“I feel that there are too many realities. What I set down here is true until someone else passes that way and rearranges the world in his own style. In literary criticism the critic has no choice but to make over the victim of his attention into something the size and shape of himself. […] So much there is to see, but our morning eyes describe a different world than do our afternoon eyes, and surely our wearied evening eyes can report only a weary evening world.” John Steinbeck, Travels with Charley in Search of America
Well, I’m sure that the L.A. I’ve seen is different than the L.A. seen by you, by other travelers, by L.A. natives or Americans from other regions. If I’d go there again, I’ll probably come back with a different taste and feeling about the City of Angels.
This time, the L.A. I’ve seen during five days in September 2015 was a captivating, unbelievable and intriguing place where I could even consider living. It was one of the few cases when reality surpassed expectations.
A difficult start
Yet, the first day wasn’t easy. We’ve spent hours and hours in the highway jams, between Santa Barbara and L.A. Confused by the trillions of exits, lanes and overlapping highways, we had even had a small accident, but luckily we’ve solved it without any fuss. It must have been Julien’s sweet French accent persuaded the guys driving the Fiat 500 we ran into not to file a claim at the Police.
Things didn’t get much better at the place where we were staying. We found a room in a big “collocation” of humans, cats and iguanas in Korea Town, the “Lemon Lodge”. The room was sunny and large, but also covered in dust and cat hair. So the first thing was to ask for a vacuum cleaner. I think Darwin, who soon proved to be a marvelous host, was at first pestered by our cleaning mania.
Getting into the right mood in Korea Town
In the evening, we have spent a lot of time with Darwin and his friends, young people working in the cinema industry, of course. We’ve chattered about movies, actors, film directors, about L.A. and its secrets, about the neighborhood and the people sleeping at night on the verandas, about Texas, Amsterdam, France and the entire world. It felt more like CouchSurfing than Airbnb, as our hosts have spent a lot of time with us, offering us good companionship and advice. The weather was perfect, the beers were cold. From time to time, helicopter flyovers made us think we were part of a police movie.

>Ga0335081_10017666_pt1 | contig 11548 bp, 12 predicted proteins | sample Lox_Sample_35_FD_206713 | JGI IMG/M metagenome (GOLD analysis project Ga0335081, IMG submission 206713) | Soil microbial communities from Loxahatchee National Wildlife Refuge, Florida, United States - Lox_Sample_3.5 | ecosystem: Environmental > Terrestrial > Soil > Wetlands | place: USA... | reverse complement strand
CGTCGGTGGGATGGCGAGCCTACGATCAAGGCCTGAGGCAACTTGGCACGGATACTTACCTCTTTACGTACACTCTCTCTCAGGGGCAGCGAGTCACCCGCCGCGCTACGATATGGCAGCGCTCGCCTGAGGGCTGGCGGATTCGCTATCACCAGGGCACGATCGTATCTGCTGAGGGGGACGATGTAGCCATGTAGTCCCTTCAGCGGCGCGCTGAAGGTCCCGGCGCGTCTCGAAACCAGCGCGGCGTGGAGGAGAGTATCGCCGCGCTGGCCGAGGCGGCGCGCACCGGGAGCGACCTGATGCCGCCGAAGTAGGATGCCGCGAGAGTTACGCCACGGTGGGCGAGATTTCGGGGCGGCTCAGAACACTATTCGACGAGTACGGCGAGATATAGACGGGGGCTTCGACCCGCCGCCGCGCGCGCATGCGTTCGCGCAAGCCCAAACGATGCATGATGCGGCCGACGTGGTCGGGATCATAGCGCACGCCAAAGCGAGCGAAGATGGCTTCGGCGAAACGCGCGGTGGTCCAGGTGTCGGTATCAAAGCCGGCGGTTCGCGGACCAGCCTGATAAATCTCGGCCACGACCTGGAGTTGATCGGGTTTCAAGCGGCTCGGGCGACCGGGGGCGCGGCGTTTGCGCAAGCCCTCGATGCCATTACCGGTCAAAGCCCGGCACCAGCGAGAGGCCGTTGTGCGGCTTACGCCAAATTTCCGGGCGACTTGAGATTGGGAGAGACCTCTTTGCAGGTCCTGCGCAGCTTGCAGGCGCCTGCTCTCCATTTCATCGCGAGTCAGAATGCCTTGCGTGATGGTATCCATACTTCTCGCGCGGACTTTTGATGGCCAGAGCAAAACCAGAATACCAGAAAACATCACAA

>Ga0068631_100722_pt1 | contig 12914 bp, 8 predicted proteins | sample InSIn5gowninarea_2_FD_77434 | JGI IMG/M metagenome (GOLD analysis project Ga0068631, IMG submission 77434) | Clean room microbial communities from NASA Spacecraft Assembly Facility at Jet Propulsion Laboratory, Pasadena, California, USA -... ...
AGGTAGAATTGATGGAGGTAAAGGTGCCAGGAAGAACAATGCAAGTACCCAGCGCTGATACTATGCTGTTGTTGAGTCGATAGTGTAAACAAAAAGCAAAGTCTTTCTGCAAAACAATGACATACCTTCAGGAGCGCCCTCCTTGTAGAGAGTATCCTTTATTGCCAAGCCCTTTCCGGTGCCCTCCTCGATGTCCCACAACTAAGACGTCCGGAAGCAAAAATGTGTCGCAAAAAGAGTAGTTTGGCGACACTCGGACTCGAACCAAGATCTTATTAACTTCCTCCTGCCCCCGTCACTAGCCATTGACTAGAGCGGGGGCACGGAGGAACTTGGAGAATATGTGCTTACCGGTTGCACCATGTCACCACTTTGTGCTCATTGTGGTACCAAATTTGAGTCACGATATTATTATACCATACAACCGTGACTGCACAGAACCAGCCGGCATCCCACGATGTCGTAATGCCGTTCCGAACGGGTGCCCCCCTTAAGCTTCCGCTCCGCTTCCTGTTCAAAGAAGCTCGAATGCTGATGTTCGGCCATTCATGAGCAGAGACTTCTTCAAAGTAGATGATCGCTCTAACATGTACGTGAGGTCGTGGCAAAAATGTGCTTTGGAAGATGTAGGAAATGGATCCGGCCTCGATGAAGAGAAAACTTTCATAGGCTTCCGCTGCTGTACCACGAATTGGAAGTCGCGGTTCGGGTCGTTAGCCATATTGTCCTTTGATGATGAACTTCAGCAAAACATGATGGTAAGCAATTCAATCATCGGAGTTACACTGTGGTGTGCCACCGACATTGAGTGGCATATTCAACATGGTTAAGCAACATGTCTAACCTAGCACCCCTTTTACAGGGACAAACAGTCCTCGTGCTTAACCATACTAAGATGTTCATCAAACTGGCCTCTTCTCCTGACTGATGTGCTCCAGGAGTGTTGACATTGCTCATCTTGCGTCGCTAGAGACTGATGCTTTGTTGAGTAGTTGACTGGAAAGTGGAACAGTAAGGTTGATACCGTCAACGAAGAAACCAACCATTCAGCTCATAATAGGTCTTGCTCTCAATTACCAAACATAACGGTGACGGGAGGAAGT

As a European, I found it bizarre to take the highway inside the city. Want to go downtown? Take Highway X. Want to go to the beach? Take Highway Y. But L.A. is not a simple city. It’s indeed a complex conglomerate.
“There’s more to the picture than meets the eye”, as Neil Young would say. Much, much more.
Although I can’t say exactly why, L.A. felt somehow familiar. Maybe it’s because of all the movies we’ve seen, that faithfully seize and reflect the spirit of this city. Or maybe this familiarity came with the music. In the car, the KLOS radio station played the music that I was listening in my childhood or teenage years or later as an adult. It is more than familiarity: it felt like home.
Thank you Darwin for initiating us into the secrets of the Salvadorian kitchen! The pupusas we have tried a couple of blocks away from the Lemon Lodge were de-li-cious, doesn’t even matter that they were filled with GMOs, which clashes with our nutrition habits and standards. The pupusas and other Salvadorian specialties were mouthwatering, the people around were talking Spanish and watching soccer on the TV. There was also a big jukebox with kitsch CDs spinning inside and reflecting the light beams on the walls. We were under the spell.
L.A.'s 1000 faces
A five-days visit of Los Angeles it’s just a scratch on the surface of Mars. However, it’s enough to grasp some intriguing paradoxes. The funky night life of the Arts District and its fascinating choice of beers. The homeless “base camps” contrasting with the luxurious mansions in Beverly Hills and Hollywood. The lively Santa Monica and its pontoons versus the stiff Malibu hills looking deep into the Pacific. The scorched L.A. river flowing through the concrete bed as memento of a “dying city”. The painful issue of water supply that’s drying the Mono Lake. The shopping malls spreading their air conditioning through the wide open windows. The luxury motorbike design shops like Roland Sands. The night helicopters, the highways, the burger bars, the Sunset Boulevard, the Hall of Fame…
Everything about L.A. – good or bad, happy or sad – is just captivating.